Acequia (ah-say-Key-yah) n.
[Sp.] An irrigation ditch.
A defensive obstacle formed by felled trees with sharpened
branches facing the enemy.
The Acequias of San Antonio
The initial success of any new mission was dependent upon the planting
and harvesting of crops. Sparse rainfall and the need for irrigation water
made the design and installation of an acequia system a high priority.
So important was irrigation in Spanish Texas that cropland was measured
in suertes, the amount of land that could be watered in one day
The Moslems introduced the use of acequias (irrigation ditches) to the
arid regions of Spain. Once arrived on the frontier, the Franciscans found
the system well suited for use in the desert Southwest. In order to distribute
the water, missionaries and Indians built seven gravity-flow ditches,
five dams and an aqueduct — a 15 mile network that irrigated about 3,500
acres of land.
The best preserved of the San Antonio acequias is the one near Mission
Espada. Espada Dam, completed by 1740. It diverted river water into an
acequia madre (mother ditch). It is still in operation, but now plays
a secondary role beside the modern dam. The water was carried over Piedras
Creek through the Espada Aqueduct—one of the oldest arched Spanish aqueducts
in the United States. Using floodgates, the aguador (water master) controlled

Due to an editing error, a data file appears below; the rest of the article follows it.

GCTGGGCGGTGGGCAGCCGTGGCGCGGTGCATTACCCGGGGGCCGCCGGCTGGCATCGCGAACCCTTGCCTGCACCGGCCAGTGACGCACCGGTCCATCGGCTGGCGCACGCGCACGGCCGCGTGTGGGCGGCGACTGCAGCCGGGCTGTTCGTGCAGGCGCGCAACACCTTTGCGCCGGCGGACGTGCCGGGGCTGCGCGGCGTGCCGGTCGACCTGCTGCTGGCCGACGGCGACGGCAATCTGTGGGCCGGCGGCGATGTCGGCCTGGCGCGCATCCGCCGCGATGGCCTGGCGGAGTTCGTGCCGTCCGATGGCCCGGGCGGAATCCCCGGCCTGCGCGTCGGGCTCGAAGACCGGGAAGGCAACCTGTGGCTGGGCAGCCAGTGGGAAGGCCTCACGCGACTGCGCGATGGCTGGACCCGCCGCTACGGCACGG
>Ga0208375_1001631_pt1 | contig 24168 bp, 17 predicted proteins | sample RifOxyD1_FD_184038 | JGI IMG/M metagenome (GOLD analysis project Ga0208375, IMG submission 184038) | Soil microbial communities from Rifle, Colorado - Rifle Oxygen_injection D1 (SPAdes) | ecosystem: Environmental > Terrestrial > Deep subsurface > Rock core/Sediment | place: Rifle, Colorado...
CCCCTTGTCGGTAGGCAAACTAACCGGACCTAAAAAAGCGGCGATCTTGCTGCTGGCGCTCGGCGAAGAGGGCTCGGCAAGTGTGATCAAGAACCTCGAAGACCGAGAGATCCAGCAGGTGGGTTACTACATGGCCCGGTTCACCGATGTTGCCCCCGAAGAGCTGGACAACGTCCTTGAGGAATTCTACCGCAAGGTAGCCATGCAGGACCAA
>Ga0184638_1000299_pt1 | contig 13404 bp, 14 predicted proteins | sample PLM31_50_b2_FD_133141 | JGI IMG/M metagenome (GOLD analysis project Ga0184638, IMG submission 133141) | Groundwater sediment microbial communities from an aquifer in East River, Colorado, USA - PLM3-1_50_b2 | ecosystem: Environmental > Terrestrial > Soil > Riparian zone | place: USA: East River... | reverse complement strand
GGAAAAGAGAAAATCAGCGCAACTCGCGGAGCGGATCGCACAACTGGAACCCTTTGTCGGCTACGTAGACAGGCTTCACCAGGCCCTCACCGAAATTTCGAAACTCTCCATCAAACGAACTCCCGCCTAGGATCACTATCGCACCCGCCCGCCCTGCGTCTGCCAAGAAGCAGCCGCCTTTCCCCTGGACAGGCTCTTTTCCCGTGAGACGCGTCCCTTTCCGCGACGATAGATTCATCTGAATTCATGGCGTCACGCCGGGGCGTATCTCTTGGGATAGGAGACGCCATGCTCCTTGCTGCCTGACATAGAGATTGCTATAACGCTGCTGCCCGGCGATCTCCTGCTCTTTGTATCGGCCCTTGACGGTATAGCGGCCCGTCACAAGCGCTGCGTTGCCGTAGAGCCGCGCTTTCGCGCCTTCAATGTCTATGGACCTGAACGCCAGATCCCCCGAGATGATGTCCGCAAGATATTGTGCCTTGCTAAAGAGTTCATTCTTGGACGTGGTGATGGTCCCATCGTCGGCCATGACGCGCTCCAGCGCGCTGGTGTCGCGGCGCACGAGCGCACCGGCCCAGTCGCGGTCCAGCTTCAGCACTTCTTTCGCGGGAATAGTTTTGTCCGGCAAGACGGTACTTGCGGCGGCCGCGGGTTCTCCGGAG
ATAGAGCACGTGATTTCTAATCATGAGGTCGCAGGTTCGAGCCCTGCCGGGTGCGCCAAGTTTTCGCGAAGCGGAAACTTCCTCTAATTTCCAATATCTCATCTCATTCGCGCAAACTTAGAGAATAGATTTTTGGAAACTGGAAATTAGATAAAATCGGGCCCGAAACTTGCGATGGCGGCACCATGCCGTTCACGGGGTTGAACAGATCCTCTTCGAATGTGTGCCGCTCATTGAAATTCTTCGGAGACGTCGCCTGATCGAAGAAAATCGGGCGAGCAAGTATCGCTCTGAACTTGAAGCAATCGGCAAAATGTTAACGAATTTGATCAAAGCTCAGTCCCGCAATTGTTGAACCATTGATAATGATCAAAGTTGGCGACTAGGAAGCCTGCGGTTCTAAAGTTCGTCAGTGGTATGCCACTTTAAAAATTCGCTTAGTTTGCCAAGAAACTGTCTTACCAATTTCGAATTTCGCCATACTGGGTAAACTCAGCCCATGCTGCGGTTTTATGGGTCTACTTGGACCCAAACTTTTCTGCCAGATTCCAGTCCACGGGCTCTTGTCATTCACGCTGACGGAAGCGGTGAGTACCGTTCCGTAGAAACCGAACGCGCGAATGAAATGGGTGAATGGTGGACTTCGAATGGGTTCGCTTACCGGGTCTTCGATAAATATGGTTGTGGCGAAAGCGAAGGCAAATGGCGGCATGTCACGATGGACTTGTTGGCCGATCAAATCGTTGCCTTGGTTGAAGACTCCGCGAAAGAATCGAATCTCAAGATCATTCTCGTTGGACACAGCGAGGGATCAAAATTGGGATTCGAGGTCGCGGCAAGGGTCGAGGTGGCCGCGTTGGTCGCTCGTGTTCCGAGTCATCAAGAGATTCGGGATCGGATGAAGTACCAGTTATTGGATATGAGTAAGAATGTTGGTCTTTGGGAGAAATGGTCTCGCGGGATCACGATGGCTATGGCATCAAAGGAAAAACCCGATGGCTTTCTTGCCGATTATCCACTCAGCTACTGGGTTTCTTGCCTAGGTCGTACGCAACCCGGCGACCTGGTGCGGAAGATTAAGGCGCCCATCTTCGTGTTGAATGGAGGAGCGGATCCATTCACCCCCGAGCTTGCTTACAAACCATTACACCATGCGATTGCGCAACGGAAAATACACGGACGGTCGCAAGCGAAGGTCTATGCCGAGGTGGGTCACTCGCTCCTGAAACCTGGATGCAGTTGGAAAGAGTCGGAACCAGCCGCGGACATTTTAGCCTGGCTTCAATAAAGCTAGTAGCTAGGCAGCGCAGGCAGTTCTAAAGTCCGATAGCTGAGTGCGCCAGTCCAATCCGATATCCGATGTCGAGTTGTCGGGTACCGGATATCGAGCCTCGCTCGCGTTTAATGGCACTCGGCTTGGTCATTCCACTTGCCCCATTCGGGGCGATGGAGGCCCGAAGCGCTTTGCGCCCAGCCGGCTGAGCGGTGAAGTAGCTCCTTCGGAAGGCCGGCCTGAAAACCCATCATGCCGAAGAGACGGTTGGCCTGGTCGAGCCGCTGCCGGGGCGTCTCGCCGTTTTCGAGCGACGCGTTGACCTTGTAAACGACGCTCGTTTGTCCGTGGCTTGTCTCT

the volume of water sent to each field for irrigation and for such auxiliary
uses as bathing, washing, and power for mill wheels. Today, nearby farms
still use the water from this system.
The Alamo Acequia
Construction of the acequia at Mission San Antonio de Valero began in
1719. The source of the acequia was the San Antonio River near the ford
of the "Paso de Tejas" where water was diverted from the river
by means of a diversion dam that extended into the stream from its western
bank. The acequia served to raise and direct the flow of water toward
the eastern bank to a canal intake.1
This small channel traced a winding path, between the river and the low
hills to the east. It turned toward the south-southwest and passed through
the mission grounds only to return to the river at the largest bend. This
created a ditch approximately three and one-half miles in length. Later
additions to the channel branched near the mission and irrigated additional
labores (farmlands) to the east and south. This extended the total
length of the acequia to approximately ten miles. The unlined ditch had
a width of approximately six feet and a depth of three to four feet.
There is virtually no mention in the records of the acequia relating